• Clogged chimney flues can cause appliance exhaust fumes to back up into the home.  Install a flue cap to prevent flue blockages from the ingress of vermin and debris.  Older clay flue pipes should be inspected regularly because the clay flue can break up and block flue gas passage up the chimney resulting in carbon monoxide spillage into the home.

Make sure you have carbon monoxide detectors in your home.  They should have fresh batteries in them.  Carbon monoxide detectors are typically recommended to be installed somewhere low near the bedroom doors.  Some safety experts recommend installing one on every floor. Always follow the manufacturers recommendations and local fire safety codes. 

Thank you and have a safe and Happy New Year!

Thank you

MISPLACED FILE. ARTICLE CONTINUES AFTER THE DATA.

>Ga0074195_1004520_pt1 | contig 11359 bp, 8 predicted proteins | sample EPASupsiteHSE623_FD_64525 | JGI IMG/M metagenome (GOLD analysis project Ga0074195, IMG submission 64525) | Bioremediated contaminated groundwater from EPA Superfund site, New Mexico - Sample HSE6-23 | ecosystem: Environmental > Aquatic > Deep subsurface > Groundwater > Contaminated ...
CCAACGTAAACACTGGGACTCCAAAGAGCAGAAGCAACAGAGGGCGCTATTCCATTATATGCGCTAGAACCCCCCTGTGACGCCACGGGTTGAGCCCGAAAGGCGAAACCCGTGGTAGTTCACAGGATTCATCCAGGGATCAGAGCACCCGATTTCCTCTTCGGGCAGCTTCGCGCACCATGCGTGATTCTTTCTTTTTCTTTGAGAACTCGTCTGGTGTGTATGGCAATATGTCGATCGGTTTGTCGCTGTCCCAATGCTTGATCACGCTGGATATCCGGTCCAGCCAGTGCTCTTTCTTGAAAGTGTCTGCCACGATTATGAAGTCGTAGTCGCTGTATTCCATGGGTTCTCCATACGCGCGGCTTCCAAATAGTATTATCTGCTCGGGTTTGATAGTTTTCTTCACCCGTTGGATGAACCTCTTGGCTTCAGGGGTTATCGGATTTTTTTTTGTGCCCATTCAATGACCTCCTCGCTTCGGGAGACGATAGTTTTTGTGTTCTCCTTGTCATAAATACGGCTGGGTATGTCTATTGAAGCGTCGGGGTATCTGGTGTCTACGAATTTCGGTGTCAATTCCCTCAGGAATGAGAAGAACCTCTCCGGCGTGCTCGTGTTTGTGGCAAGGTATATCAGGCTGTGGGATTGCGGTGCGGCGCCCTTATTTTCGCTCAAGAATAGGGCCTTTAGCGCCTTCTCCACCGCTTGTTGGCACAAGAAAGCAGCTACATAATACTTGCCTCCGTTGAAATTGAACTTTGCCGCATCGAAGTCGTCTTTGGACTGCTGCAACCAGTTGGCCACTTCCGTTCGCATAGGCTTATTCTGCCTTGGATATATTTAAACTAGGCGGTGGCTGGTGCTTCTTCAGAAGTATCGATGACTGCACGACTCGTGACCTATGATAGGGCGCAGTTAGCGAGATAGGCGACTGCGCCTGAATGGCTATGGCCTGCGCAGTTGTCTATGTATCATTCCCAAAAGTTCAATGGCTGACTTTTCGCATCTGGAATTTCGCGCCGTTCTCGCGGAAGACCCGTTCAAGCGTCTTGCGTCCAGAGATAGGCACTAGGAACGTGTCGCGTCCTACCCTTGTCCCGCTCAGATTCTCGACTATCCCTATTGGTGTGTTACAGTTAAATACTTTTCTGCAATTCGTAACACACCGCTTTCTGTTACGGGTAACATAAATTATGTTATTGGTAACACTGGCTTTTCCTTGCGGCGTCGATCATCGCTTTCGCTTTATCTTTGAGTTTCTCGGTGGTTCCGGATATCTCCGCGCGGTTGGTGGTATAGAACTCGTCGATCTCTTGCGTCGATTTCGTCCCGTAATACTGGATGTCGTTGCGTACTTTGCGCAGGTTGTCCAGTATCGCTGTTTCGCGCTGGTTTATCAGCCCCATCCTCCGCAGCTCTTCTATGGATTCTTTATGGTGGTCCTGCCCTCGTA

We’re always happy to help you with any questions or problems. Please keep referring us to your family, relatives, friends and neighbors. If you would like to read our previous newsletters, take a look at our website. If you have any suggestions for blog topics, please let us know.

All In One Home Inspection provides the following services:
  • Home Inspections
  • Commercial Inspections
  • Radon Tests
  • Wood Destroying Insect Exams
  • Air Quality Sampling (Mold Testing)

Area of Coverage:44 - Winter 2009

We cover the following counties in New Jersey: Bergen, Essex, Hudson, Morris, Passaic, Sussex, Union and WarrenWe also cover Rockland county and the 5 boroughs of New York.
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Our philosophy is clients for life.

Contact Info

All in One Home Inspection, LLC
WESTWOOD, New Jersey 07675